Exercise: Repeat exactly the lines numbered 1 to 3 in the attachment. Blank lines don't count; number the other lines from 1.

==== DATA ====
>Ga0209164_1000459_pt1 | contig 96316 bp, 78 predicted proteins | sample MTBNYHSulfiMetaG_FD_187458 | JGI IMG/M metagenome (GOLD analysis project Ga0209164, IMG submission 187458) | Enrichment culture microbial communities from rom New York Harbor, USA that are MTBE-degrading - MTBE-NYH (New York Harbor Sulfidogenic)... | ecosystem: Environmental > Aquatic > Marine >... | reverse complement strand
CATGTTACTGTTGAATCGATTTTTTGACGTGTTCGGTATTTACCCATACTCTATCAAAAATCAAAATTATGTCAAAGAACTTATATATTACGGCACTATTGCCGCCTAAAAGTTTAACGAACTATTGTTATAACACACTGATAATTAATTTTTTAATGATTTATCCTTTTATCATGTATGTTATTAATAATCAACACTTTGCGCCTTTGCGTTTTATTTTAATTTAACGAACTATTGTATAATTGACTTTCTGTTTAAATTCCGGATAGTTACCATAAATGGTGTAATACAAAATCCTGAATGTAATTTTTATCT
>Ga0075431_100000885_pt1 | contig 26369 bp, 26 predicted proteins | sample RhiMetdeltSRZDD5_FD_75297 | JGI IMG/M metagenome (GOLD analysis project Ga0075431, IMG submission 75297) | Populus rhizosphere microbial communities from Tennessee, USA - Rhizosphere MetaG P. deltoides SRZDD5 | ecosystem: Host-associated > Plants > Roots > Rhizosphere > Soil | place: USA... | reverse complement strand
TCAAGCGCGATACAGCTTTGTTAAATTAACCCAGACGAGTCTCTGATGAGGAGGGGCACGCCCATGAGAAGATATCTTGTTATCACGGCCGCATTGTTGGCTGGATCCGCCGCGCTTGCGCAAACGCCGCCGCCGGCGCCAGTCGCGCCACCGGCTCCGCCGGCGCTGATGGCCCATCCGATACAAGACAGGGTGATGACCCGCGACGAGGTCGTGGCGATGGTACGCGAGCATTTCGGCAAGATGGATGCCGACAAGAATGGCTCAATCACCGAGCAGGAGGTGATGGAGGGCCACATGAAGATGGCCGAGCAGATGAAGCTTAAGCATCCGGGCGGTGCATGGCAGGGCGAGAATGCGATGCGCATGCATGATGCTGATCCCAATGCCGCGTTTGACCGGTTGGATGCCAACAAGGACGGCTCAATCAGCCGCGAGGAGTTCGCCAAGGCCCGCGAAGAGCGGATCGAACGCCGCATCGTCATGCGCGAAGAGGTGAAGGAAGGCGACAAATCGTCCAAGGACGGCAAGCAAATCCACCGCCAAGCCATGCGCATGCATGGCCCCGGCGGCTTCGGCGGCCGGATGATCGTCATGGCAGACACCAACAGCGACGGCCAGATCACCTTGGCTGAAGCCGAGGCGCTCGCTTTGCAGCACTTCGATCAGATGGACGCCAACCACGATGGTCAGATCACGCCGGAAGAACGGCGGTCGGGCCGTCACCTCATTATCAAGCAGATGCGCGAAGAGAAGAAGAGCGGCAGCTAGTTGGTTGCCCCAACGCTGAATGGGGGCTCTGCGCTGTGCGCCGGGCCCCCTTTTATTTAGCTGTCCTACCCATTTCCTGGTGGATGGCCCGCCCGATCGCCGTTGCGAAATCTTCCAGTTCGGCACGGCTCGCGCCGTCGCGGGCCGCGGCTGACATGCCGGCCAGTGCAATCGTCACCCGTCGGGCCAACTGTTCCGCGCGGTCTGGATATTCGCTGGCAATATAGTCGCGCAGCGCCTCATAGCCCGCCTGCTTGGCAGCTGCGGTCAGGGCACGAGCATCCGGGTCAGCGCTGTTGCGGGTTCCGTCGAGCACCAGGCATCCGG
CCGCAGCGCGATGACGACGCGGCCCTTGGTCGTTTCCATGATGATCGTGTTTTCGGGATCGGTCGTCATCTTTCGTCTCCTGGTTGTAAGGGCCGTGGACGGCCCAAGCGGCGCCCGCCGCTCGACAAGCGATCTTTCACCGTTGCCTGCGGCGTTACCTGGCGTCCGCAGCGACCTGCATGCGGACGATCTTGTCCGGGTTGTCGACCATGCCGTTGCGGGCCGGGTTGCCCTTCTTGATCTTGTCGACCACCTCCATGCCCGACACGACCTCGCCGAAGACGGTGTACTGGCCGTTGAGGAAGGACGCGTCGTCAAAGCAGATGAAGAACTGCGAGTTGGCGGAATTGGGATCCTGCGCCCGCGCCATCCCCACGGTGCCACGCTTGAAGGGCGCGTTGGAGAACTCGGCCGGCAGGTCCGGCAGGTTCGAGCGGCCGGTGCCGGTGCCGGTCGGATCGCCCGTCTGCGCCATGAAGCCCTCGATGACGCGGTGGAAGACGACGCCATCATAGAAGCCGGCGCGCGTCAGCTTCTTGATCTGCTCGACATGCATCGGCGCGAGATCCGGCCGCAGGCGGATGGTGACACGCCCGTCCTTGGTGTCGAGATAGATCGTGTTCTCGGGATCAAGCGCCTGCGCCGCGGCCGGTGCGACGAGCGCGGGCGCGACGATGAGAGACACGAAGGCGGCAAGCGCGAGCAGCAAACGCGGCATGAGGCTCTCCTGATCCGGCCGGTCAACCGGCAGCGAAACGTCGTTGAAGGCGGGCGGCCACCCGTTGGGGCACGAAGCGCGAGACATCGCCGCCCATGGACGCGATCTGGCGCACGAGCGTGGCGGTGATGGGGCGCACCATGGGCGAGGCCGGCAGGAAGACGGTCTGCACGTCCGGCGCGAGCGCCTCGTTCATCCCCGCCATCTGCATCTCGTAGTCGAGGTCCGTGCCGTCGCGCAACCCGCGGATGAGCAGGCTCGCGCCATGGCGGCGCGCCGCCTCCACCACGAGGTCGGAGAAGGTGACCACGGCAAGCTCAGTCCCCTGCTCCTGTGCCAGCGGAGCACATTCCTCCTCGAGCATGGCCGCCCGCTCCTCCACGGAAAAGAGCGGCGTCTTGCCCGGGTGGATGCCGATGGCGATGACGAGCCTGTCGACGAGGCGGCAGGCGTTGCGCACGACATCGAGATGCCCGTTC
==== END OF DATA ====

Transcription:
>Ga0209164_1000459_pt1 | contig 96316 bp, 78 predicted proteins | sample MTBNYHSulfiMetaG_FD_187458 | JGI IMG/M metagenome (GOLD analysis project Ga0209164, IMG submission 187458) | Enrichment culture microbial communities from rom New York Harbor, USA that are MTBE-degrading - MTBE-NYH (New York Harbor Sulfidogenic)... | ecosystem: Environmental > Aquatic > Marine >... | reverse complement strand
CATGTTACTGTTGAATCGATTTTTTGACGTGTTCGGTATTTACCCATACTCTATCAAAAATCAAAATTATGTCAAAGAACTTATATATTACGGCACTATTGCCGCCTAAAAGTTTAACGAACTATTGTTATAACACACTGATAATTAATTTTTTAATGATTTATCCTTTTATCATGTATGTTATTAATAATCAACACTTTGCGCCTTTGCGTTTTATTTTAATTTAACGAACTATTGTATAATTGACTTTCTGTTTAAATTCCGGATAGTTACCATAAATGGTGTAATACAAAATCCTGAATGTAATTTTTATCT
>Ga0075431_100000885_pt1 | contig 26369 bp, 26 predicted proteins | sample RhiMetdeltSRZDD5_FD_75297 | JGI IMG/M metagenome (GOLD analysis project Ga0075431, IMG submission 75297) | Populus rhizosphere microbial communities from Tennessee, USA - Rhizosphere MetaG P. deltoides SRZDD5 | ecosystem: Host-associated > Plants > Roots > Rhizosphere > Soil | place: USA... | reverse complement strand